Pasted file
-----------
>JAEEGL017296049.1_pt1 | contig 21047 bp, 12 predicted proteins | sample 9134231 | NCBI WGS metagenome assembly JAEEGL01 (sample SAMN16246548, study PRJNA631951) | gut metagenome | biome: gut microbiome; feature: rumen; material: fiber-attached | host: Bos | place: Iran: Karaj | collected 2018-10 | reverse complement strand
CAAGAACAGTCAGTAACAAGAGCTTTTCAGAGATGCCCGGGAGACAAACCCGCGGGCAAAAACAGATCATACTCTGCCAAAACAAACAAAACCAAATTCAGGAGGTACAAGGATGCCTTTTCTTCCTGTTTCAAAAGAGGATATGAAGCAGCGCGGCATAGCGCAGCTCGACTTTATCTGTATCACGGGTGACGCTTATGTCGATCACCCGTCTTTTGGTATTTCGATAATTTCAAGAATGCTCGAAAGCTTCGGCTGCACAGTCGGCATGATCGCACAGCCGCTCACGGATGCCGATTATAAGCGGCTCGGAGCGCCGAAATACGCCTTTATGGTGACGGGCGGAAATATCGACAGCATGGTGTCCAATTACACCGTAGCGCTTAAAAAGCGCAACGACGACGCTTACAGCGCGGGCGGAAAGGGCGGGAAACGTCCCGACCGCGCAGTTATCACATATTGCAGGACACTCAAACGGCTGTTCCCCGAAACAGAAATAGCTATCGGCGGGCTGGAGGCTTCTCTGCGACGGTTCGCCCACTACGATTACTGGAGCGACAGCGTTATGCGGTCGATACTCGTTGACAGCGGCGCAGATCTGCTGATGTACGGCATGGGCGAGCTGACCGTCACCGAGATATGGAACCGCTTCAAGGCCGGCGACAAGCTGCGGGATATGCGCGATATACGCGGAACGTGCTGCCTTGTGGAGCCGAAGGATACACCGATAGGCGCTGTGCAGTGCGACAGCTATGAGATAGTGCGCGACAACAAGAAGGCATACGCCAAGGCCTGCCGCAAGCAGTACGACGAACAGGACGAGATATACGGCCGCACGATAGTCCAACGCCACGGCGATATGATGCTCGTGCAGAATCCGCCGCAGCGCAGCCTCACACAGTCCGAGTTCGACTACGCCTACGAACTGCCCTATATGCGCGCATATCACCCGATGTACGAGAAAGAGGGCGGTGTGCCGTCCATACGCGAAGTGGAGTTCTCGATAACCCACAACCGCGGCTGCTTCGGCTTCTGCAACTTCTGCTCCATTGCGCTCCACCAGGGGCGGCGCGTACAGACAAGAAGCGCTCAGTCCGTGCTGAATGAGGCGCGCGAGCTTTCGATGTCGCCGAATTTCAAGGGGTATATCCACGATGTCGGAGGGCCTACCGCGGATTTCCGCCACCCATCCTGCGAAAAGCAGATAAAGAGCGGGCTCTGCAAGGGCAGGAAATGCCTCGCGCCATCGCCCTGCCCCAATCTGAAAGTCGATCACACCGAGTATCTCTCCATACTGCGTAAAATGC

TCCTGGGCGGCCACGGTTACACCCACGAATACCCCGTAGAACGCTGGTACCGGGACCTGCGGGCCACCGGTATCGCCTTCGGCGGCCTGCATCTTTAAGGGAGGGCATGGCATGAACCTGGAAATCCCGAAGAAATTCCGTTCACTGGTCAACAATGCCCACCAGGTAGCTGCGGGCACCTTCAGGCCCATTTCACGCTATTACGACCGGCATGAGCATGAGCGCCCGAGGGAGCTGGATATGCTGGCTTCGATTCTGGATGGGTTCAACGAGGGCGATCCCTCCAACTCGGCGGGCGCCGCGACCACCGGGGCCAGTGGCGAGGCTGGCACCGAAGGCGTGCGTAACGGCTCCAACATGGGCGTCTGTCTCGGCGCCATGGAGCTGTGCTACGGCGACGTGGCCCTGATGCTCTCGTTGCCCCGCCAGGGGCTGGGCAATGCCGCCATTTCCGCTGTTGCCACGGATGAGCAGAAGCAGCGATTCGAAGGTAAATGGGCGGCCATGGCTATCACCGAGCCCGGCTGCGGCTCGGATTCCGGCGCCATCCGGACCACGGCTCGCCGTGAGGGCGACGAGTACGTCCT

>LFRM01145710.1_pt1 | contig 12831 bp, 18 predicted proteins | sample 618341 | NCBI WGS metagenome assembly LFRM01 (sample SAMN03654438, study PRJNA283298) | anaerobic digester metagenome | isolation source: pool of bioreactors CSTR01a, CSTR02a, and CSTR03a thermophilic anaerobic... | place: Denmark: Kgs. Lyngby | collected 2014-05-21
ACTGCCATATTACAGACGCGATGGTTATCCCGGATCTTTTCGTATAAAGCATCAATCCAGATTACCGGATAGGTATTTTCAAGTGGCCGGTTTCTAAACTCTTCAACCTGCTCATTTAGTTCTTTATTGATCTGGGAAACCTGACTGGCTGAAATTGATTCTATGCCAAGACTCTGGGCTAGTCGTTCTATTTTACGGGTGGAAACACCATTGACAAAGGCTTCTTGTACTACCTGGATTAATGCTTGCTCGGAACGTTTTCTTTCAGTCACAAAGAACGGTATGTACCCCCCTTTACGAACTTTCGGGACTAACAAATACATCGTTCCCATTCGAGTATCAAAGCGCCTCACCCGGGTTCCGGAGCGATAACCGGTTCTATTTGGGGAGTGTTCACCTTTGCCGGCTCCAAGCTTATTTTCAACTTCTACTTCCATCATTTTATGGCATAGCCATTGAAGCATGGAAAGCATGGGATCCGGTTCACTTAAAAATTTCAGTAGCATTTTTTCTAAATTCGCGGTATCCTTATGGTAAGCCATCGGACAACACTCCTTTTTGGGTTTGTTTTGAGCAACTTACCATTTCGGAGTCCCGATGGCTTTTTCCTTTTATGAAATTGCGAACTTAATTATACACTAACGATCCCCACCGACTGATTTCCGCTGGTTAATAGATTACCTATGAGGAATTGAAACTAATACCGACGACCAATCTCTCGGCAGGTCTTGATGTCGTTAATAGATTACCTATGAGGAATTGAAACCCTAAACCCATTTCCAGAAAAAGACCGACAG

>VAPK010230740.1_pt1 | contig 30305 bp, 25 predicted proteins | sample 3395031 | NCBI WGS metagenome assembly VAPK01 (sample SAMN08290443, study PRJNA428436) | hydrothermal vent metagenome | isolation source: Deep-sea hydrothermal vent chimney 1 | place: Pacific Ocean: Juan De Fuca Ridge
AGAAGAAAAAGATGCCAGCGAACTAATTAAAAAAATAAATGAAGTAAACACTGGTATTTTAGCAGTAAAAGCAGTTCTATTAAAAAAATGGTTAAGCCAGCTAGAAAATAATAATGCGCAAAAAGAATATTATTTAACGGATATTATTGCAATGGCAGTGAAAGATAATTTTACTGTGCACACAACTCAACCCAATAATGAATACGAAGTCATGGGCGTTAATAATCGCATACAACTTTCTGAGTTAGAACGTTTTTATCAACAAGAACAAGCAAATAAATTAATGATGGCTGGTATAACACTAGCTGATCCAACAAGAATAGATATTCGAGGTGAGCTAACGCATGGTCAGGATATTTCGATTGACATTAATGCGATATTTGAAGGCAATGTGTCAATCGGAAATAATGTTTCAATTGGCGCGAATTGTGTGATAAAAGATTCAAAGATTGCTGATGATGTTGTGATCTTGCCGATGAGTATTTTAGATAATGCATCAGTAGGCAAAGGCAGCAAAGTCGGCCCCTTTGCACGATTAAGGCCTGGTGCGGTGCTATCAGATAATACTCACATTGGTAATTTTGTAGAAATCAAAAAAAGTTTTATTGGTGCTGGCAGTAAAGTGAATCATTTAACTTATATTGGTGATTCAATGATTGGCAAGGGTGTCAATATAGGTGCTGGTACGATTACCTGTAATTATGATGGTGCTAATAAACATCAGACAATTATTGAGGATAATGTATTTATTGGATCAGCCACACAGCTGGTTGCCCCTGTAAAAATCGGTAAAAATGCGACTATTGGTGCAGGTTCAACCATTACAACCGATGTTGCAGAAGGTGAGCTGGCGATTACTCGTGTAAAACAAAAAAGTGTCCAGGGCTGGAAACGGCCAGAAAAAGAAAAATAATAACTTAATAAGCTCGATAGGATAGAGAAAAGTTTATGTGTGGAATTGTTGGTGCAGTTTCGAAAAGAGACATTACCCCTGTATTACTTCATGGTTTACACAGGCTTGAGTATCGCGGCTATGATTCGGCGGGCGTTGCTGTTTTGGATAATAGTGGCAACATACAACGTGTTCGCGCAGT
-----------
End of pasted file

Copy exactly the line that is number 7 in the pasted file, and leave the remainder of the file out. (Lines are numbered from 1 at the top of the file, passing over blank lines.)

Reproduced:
AGAAGAAAAAGATGCCAGCGAACTAATTAAAAAAATAAATGAAGTAAACACTGGTATTTTAGCAGTAAAAGCAGTTCTATTAAAAAAATGGTTAAGCCAGCTAGAAAATAATAATGCGCAAAAAGAATATTATTTAACGGATATTATTGCAATGGCAGTGAAAGATAATTTTACTGTGCACACAACTCAACCCAATAATGAATACGAAGTCATGGGCGTTAATAATCGCATACAACTTTCTGAGTTAGAACGTTTTTATCAACAAGAACAAGCAAATAAATTAATGATGGCTGGTATAACACTAGCTGATCCAACAAGAATAGATATTCGAGGTGAGCTAACGCATGGTCAGGATATTTCGATTGACATTAATGCGATATTTGAAGGCAATGTGTCAATCGGAAATAATGTTTCAATTGGCGCGAATTGTGTGATAAAAGATTCAAAGATTGCTGATGATGTTGTGATCTTGCCGATGAGTATTTTAGATAATGCATCAGTAGGCAAAGGCAGCAAAGTCGGCCCCTTTGCACGATTAAGGCCTGGTGCGGTGCTATCAGATAATACTCACATTGGTAATTTTGTAGAAATCAAAAAAAGTTTTATTGGTGCTGGCAGTAAAGTGAATCATTTAACTTATATTGGTGATTCAATGATTGGCAAGGGTGTCAATATAGGTGCTGGTACGATTACCTGTAATTATGATGGTGCTAATAAACATCAGACAATTATTGAGGATAATGTATTTATTGGATCAGCCACACAGCTGGTTGCCCCTGTAAAAATCGGTAAAAATGCGACTATTGGTGCAGGTTCAACCATTACAACCGATGTTGCAGAAGGTGAGCTGGCGATTACTCGTGTAAAACAAAAAAGTGTCCAGGGCTGGAAACGGCCAGAAAAAGAAAAATAATAACTTAATAAGCTCGATAGGATAGAGAAAAGTTTATGTGTGGAATTGTTGGTGCAGTTTCGAAAAGAGACATTACCCCTGTATTACTTCATGGTTTACACAGGCTTGAGTATCGCGGCTATGATTCGGCGGGCGTTGCTGTTTTGGATAATAGTGGCAACATACAACGTGTTCGCGCAGT